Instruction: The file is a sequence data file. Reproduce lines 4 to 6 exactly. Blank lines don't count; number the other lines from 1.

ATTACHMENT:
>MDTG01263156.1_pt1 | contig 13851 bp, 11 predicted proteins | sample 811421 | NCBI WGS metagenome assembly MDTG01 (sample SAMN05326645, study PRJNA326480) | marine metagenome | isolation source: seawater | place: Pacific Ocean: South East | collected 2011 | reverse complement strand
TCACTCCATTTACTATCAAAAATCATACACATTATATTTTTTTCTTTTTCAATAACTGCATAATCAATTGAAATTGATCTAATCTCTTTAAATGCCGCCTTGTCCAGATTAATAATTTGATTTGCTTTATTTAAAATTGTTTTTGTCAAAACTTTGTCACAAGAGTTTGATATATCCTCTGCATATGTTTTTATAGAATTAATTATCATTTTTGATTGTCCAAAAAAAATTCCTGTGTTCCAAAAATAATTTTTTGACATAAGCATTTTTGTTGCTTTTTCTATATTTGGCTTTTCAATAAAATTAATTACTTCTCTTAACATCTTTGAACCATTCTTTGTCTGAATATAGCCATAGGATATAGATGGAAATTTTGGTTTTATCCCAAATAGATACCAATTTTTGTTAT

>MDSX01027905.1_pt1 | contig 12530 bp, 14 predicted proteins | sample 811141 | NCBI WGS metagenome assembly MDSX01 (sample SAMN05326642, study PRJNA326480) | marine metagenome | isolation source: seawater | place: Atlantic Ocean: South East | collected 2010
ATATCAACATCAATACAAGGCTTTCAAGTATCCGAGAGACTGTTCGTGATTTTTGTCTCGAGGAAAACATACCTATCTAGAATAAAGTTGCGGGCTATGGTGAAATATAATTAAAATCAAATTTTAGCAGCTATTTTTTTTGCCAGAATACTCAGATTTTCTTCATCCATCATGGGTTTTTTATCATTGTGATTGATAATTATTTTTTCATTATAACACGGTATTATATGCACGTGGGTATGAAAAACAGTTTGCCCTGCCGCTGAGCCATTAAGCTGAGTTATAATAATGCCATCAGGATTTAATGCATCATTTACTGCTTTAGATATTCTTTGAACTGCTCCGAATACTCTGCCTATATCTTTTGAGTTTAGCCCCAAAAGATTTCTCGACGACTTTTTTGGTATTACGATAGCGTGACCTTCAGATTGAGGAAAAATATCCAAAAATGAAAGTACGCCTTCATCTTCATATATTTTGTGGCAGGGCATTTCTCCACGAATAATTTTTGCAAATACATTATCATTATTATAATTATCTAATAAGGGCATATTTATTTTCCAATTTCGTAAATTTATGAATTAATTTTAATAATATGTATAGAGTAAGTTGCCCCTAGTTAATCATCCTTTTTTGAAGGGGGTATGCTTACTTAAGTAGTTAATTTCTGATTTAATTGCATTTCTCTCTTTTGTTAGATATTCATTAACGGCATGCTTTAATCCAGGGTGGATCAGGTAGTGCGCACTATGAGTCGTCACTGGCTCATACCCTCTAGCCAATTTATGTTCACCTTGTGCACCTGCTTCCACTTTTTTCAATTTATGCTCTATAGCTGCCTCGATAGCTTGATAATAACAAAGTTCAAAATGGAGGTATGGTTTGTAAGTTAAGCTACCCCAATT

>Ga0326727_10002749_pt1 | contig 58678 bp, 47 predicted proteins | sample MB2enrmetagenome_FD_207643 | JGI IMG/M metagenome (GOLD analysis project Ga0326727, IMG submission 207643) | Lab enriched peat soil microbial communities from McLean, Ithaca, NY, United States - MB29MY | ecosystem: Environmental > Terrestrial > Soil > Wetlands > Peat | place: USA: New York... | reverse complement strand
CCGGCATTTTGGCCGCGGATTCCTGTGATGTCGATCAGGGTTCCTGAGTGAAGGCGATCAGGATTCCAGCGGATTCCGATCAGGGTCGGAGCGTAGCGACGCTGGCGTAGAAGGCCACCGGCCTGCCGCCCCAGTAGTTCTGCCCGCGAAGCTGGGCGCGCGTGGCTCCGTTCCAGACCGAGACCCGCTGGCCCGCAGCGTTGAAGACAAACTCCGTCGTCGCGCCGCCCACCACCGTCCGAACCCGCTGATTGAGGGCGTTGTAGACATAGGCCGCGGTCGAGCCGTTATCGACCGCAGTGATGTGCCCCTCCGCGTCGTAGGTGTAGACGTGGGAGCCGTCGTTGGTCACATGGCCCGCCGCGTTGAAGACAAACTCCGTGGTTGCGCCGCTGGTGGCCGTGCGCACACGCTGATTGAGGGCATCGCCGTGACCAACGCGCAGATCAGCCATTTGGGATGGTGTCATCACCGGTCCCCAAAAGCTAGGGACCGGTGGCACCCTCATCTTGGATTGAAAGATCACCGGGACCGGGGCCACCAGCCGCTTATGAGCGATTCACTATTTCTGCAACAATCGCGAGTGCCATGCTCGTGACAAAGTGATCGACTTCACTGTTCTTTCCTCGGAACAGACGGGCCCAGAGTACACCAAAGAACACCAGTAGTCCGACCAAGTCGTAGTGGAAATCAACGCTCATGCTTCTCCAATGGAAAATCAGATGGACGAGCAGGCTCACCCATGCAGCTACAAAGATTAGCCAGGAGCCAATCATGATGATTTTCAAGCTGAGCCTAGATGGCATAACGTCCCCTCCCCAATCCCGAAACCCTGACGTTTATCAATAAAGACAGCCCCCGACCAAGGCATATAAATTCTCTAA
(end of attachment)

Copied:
ATATCAACATCAATACAAGGCTTTCAAGTATCCGAGAGACTGTTCGTGATTTTTGTCTCGAGGAAAACATACCTATCTAGAATAAAGTTGCGGGCTATGGTGAAATATAATTAAAATCAAATTTTAGCAGCTATTTTTTTTGCCAGAATACTCAGATTTTCTTCATCCATCATGGGTTTTTTATCATTGTGATTGATAATTATTTTTTCATTATAACACGGTATTATATGCACGTGGGTATGAAAAACAGTTTGCCCTGCCGCTGAGCCATTAAGCTGAGTTATAATAATGCCATCAGGATTTAATGCATCATTTACTGCTTTAGATATTCTTTGAACTGCTCCGAATACTCTGCCTATATCTTTTGAGTTTAGCCCCAAAAGATTTCTCGACGACTTTTTTGGTATTACGATAGCGTGACCTTCAGATTGAGGAAAAATATCCAAAAATGAAAGTACGCCTTCATCTTCATATATTTTGTGGCAGGGCATTTCTCCACGAATAATTTTTGCAAATACATTATCATTATTATAATTATCTAATAAGGGCATATTTATTTTCCAATTTCGTAAATTTATGAATTAATTTTAATAATATGTATAGAGTAAGTTGCCCCTAGTTAATCATCCTTTTTTGAAGGGGGTATGCTTACTTAAGTAGTTAATTTCTGATTTAATTGCATTTCTCTCTTTTGTTAGATATTCATTAACGGCATGCTTTAATCCAGGGTGGATCAGGTAGTGCGCACTATGAGTCGTCACTGGCTCATACCCTCTAGCCAATTTATGTTCACCTTGTGCACCTGCTTCCACTTTTTTCAATTTATGCTCTATAGCTGCCTCGATAGCTTGATAATAACAAAGTTCAAAATGGAGGTATGGTTTGTAAGTTAAGCTACCCCAATT

>Ga0326727_10002749_pt1 | contig 58678 bp, 47 predicted proteins | sample MB2enrmetagenome_FD_207643 | JGI IMG/M metagenome (GOLD analysis project Ga0326727, IMG submission 207643) | Lab enriched peat soil microbial communities from McLean, Ithaca, NY, United States - MB29MY | ecosystem: Environmental > Terrestrial > Soil > Wetlands > Peat | place: USA: New York... | reverse complement strand
CCGGCATTTTGGCCGCGGATTCCTGTGATGTCGATCAGGGTTCCTGAGTGAAGGCGATCAGGATTCCAGCGGATTCCGATCAGGGTCGGAGCGTAGCGACGCTGGCGTAGAAGGCCACCGGCCTGCCGCCCCAGTAGTTCTGCCCGCGAAGCTGGGCGCGCGTGGCTCCGTTCCAGACCGAGACCCGCTGGCCCGCAGCGTTGAAGACAAACTCCGTCGTCGCGCCGCCCACCACCGTCCGAACCCGCTGATTGAGGGCGTTGTAGACATAGGCCGCGGTCGAGCCGTTATCGACCGCAGTGATGTGCCCCTCCGCGTCGTAGGTGTAGACGTGGGAGCCGTCGTTGGTCACATGGCCCGCCGCGTTGAAGACAAACTCCGTGGTTGCGCCGCTGGTGGCCGTGCGCACACGCTGATTGAGGGCATCGCCGTGACCAACGCGCAGATCAGCCATTTGGGATGGTGTCATCACCGGTCCCCAAAAGCTAGGGACCGGTGGCACCCTCATCTTGGATTGAAAGATCACCGGGACCGGGGCCACCAGCCGCTTATGAGCGATTCACTATTTCTGCAACAATCGCGAGTGCCATGCTCGTGACAAAGTGATCGACTTCACTGTTCTTTCCTCGGAACAGACGGGCCCAGAGTACACCAAAGAACACCAGTAGTCCGACCAAGTCGTAGTGGAAATCAACGCTCATGCTTCTCCAATGGAAAATCAGATGGACGAGCAGGCTCACCCATGCAGCTACAAAGATTAGCCAGGAGCCAATCATGATGATTTTCAAGCTGAGCCTAGATGGCATAACGTCCCCTCCCCAATCCCGAAACCCTGACGTTTATCAATAAAGACAGCCCCCGACCAAGGCATATAAATTCTCTAA